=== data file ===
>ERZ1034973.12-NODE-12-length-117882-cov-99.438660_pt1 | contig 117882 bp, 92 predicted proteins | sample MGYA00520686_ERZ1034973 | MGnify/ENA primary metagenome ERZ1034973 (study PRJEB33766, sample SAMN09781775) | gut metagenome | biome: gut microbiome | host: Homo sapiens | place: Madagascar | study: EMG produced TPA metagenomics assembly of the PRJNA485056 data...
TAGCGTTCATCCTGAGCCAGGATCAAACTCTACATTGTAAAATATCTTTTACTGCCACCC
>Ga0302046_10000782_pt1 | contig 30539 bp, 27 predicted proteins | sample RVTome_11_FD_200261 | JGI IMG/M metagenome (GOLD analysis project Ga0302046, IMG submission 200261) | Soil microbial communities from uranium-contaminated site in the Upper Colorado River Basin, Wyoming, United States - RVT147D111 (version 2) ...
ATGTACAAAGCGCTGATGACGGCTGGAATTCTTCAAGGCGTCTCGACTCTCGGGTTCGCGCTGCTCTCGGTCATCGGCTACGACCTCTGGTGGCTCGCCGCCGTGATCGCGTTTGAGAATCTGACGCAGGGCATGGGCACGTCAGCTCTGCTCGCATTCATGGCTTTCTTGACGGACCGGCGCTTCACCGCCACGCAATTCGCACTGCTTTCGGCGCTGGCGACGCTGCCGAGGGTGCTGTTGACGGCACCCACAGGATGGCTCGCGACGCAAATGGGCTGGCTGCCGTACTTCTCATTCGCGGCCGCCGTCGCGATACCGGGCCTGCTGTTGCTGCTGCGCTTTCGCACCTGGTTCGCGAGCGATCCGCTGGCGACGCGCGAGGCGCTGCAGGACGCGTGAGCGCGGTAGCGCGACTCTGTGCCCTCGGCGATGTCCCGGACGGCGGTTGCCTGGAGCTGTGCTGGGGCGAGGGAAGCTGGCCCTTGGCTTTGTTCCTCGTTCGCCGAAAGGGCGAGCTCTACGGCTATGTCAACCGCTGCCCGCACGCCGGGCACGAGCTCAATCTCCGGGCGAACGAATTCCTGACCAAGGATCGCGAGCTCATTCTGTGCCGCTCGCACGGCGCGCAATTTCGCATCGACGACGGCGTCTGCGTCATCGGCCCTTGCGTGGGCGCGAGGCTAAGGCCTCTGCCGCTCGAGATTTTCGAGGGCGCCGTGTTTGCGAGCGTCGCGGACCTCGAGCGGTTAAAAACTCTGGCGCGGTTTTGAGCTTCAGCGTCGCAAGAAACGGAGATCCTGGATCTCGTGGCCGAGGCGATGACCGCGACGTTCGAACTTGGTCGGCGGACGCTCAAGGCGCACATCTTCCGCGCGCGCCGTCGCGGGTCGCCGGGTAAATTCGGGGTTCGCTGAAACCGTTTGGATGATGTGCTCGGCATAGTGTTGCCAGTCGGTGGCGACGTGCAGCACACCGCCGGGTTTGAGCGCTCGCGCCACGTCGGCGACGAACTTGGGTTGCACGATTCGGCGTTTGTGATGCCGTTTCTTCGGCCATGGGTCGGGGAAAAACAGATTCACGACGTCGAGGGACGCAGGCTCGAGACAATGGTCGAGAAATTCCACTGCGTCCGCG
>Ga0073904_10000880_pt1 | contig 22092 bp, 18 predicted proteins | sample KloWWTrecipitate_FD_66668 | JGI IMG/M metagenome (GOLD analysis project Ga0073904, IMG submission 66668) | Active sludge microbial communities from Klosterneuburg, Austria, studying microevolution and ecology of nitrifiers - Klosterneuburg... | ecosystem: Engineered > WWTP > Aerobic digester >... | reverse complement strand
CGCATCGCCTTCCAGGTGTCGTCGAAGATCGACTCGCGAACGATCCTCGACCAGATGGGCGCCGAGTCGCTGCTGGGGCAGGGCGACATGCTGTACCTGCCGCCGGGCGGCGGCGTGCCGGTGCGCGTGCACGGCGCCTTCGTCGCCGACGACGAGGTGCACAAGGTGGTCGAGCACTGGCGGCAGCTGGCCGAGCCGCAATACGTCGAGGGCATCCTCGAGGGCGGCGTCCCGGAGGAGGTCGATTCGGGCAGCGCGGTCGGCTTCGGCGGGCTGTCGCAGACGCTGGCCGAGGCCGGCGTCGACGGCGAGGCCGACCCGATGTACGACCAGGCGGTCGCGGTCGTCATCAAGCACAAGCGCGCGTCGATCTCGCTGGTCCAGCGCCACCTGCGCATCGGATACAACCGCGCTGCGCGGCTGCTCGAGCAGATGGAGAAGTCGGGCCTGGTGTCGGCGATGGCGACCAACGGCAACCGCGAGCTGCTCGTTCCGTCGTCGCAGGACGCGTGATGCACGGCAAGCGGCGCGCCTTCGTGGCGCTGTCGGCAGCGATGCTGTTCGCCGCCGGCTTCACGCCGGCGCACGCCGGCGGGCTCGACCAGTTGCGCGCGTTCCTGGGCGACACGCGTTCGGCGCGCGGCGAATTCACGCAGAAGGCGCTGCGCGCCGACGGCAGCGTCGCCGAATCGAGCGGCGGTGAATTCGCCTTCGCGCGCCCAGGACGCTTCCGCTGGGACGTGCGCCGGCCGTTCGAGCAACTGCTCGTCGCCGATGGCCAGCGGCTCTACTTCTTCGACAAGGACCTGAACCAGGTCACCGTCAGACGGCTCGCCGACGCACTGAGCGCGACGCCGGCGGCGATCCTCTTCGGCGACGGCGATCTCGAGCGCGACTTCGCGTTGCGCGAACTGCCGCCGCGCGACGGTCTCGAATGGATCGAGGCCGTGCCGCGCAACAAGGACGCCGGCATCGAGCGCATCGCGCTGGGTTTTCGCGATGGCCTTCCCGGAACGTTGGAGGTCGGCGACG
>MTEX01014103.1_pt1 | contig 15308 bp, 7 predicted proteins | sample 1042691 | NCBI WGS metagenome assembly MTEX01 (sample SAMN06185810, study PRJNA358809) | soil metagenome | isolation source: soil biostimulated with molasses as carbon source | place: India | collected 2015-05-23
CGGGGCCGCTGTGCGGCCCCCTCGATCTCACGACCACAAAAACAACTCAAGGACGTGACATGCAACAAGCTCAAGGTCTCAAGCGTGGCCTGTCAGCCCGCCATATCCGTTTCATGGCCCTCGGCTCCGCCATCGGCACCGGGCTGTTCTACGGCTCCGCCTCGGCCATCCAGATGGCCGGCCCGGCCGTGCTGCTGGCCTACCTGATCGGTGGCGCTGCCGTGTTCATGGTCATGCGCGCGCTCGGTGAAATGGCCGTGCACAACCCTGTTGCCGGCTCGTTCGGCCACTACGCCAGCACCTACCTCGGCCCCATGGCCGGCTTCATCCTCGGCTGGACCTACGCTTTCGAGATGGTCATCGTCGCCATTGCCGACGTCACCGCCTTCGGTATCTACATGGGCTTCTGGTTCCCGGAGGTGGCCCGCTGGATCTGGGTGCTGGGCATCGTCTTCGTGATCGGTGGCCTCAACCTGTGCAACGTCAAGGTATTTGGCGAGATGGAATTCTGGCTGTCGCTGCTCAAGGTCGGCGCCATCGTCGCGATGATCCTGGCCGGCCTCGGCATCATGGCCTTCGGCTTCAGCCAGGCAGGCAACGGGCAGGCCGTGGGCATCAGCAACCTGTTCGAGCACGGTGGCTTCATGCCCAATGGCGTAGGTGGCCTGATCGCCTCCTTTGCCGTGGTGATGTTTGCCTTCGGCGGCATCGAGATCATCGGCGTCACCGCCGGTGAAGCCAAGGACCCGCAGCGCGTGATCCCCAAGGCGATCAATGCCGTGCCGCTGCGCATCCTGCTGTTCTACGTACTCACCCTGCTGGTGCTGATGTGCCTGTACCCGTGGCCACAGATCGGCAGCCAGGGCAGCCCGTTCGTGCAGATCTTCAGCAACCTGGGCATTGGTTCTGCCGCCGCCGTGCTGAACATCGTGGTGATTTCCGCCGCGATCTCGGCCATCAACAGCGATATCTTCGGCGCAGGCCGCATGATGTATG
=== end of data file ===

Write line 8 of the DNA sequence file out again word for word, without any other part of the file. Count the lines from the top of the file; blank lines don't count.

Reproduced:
CGGGGCCGCTGTGCGGCCCCCTCGATCTCACGACCACAAAAACAACTCAAGGACGTGACATGCAACAAGCTCAAGGTCTCAAGCGTGGCCTGTCAGCCCGCCATATCCGTTTCATGGCCCTCGGCTCCGCCATCGGCACCGGGCTGTTCTACGGCTCCGCCTCGGCCATCCAGATGGCCGGCCCGGCCGTGCTGCTGGCCTACCTGATCGGTGGCGCTGCCGTGTTCATGGTCATGCGCGCGCTCGGTGAAATGGCCGTGCACAACCCTGTTGCCGGCTCGTTCGGCCACTACGCCAGCACCTACCTCGGCCCCATGGCCGGCTTCATCCTCGGCTGGACCTACGCTTTCGAGATGGTCATCGTCGCCATTGCCGACGTCACCGCCTTCGGTATCTACATGGGCTTCTGGTTCCCGGAGGTGGCCCGCTGGATCTGGGTGCTGGGCATCGTCTTCGTGATCGGTGGCCTCAACCTGTGCAACGTCAAGGTATTTGGCGAGATGGAATTCTGGCTGTCGCTGCTCAAGGTCGGCGCCATCGTCGCGATGATCCTGGCCGGCCTCGGCATCATGGCCTTCGGCTTCAGCCAGGCAGGCAACGGGCAGGCCGTGGGCATCAGCAACCTGTTCGAGCACGGTGGCTTCATGCCCAATGGCGTAGGTGGCCTGATCGCCTCCTTTGCCGTGGTGATGTTTGCCTTCGGCGGCATCGAGATCATCGGCGTCACCGCCGGTGAAGCCAAGGACCCGCAGCGCGTGATCCCCAAGGCGATCAATGCCGTGCCGCTGCGCATCCTGCTGTTCTACGTACTCACCCTGCTGGTGCTGATGTGCCTGTACCCGTGGCCACAGATCGGCAGCCAGGGCAGCCCGTTCGTGCAGATCTTCAGCAACCTGGGCATTGGTTCTGCCGCCGCCGTGCTGAACATCGTGGTGATTTCCGCCGCGATCTCGGCCATCAACAGCGATATCTTCGGCGCAGGCCGCATGATGTATG